We’re kicking off 2023 with a series of blogs about mobility data. This first one takes a step back to remind ourselves what mobility data actually is. Then we’ll reveal what we’ve been working so hard on in 2022!
Sometimes the hype around a source of data can become so incessant and insistent that we don’t even question what’s underlying the enticing outputs.
The dramatic changes in the way we live, work and shop caused by the Covid Pandemic have left the location planning community in desperate need of live or near live information on how places are used. No longer can we rely on gradual changes that we can monitor with a census and some supplementary information from housing building data and monitoring brand openings and closures.
Isn’t there a saying about innovation springing from desperate times? We’ve seen a huge acceleration in the use of mobility data to fill the void, and bring us near real time data on human activity levels. Helping us understand the recovery and ongoing redistribution of visitors to retail places, micro pitch within places, where visitors come from, when they come and who they are. Whilst mobility data is fantastic, as with all data, it’s really important that we understand where it comes from and how best to use it when we make decisions.
Where mobility data comes from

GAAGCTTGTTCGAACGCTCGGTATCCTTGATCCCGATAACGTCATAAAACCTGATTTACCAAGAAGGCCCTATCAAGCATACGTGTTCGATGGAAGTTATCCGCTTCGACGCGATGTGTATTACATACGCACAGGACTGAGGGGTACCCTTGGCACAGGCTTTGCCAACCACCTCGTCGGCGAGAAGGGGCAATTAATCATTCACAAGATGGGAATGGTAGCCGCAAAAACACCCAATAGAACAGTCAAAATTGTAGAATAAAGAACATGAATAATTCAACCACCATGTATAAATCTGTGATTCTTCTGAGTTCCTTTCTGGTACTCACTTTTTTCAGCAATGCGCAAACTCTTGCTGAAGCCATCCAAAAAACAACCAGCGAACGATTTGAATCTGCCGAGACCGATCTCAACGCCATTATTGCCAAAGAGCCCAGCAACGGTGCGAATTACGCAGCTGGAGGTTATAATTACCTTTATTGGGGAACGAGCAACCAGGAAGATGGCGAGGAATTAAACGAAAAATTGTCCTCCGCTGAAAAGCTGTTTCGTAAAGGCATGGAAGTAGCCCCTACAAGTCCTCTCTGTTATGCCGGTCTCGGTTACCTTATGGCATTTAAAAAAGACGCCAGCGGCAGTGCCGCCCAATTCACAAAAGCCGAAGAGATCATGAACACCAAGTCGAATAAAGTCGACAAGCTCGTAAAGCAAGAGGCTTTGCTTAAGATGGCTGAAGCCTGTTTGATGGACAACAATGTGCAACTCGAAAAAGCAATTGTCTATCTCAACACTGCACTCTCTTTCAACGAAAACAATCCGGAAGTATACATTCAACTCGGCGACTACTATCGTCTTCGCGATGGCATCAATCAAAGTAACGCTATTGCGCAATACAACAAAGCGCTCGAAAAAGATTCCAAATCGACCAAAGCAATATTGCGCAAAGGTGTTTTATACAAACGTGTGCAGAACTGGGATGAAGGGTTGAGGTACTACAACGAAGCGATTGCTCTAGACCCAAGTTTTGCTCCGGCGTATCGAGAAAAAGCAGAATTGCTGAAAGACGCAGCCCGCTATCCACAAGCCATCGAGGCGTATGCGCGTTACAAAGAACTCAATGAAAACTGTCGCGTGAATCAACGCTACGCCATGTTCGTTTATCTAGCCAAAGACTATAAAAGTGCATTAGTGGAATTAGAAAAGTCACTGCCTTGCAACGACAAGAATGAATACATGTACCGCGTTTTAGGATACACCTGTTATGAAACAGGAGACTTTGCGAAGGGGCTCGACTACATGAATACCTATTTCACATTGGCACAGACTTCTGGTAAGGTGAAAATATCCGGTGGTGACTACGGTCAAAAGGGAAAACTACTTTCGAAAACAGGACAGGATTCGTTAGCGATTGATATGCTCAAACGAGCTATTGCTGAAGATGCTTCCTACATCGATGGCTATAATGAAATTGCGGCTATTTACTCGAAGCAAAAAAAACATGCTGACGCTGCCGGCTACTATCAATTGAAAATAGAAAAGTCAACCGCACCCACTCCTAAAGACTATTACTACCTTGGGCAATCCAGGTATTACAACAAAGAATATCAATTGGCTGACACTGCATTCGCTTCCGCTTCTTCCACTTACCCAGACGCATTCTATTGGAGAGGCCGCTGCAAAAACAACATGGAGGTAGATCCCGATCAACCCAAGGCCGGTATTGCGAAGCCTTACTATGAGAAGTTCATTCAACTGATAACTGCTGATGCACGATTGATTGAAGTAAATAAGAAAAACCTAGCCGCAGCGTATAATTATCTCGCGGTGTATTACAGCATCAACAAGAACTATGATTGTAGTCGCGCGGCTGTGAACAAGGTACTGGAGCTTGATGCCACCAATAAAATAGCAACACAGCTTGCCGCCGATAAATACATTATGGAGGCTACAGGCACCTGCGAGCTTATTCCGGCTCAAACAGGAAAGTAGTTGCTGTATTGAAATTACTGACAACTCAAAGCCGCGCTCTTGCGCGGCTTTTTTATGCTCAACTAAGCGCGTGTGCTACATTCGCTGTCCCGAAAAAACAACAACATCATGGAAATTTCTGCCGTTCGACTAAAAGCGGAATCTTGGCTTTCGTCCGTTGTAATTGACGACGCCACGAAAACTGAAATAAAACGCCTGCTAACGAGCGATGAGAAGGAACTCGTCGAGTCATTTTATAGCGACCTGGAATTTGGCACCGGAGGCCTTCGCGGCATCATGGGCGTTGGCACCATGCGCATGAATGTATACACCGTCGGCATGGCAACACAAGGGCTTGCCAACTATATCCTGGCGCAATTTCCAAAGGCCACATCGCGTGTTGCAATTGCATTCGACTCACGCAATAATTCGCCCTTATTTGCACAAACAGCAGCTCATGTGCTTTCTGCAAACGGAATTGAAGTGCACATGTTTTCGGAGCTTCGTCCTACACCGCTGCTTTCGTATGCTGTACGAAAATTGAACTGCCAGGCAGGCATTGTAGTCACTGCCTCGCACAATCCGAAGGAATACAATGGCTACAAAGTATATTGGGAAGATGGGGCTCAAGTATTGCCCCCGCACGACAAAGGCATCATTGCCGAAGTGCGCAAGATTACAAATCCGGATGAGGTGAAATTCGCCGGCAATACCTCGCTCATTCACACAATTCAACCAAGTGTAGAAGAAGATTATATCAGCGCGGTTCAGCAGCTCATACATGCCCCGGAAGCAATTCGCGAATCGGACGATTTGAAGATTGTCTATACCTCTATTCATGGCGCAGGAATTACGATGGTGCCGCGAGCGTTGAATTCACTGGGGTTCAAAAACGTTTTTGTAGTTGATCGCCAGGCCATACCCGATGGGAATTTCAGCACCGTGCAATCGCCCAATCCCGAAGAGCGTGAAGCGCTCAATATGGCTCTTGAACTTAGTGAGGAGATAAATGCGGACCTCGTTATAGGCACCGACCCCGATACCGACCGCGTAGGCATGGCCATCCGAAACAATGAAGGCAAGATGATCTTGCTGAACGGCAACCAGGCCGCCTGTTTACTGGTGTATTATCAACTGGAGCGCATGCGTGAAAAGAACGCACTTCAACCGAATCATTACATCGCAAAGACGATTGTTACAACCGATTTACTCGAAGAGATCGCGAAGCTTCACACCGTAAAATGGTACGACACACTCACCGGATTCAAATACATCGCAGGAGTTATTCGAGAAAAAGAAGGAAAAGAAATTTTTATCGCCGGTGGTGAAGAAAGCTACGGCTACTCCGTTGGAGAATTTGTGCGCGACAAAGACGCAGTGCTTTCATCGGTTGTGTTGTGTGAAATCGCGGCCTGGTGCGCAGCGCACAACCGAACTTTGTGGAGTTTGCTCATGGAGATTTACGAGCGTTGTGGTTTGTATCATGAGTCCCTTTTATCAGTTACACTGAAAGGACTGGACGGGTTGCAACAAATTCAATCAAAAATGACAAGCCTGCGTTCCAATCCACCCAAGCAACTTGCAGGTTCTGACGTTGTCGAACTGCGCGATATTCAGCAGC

The particular element of mobility data that we are most interested in is the geographic location of a device. This is produced passively, as a by-product if you like, of normal phone usage.
Mobile data can be collected in a number of different ways - varying by collection method, format and context.
The two main sources we use in location planning are app aggregators and network (or telecoms) providers.
Network data comes from the mobile network providers and monitors phone connections to masts and to Wi-Fi, which makes it comprehensive. Historically the downside has been that the reporting cells have been quite large (c.500m) and costs high. However, there is progress on reducing cell sizes and, although costs are likely to remain higher than app data, if the granularity reaches a comparable level, this will be an exciting dataset, especially for venue level insights.
The majority of mobility data used is from app aggregators, but to add to the complexity, all app data is not the same!
The highest quality aggregator data is from first party SDK derived data (Software Development Kit). This is collected directly from a smartphone application without any intermediary parties. The majority of pings are accurate to 20m or less, and it is all real geographical data, with no inferred locations. Volumes can be lower than other sources (described below), but there is greater consistency, accuracy and, for a third party user (like Geolytix), transparency around what the data is.
Other app data mixes in social media and bidstream data to bulk out the data points. Social media and bidstream data don’t collect the device location in the same way as SDK apps (or at all). Bidstream location data for example, is collected when an advertisement is delivered to a mobile device. The location signal can be sourced from the IP address of the device (which has a wide geographical area) or a previously cached location or just a really wrong location when VPNs are used!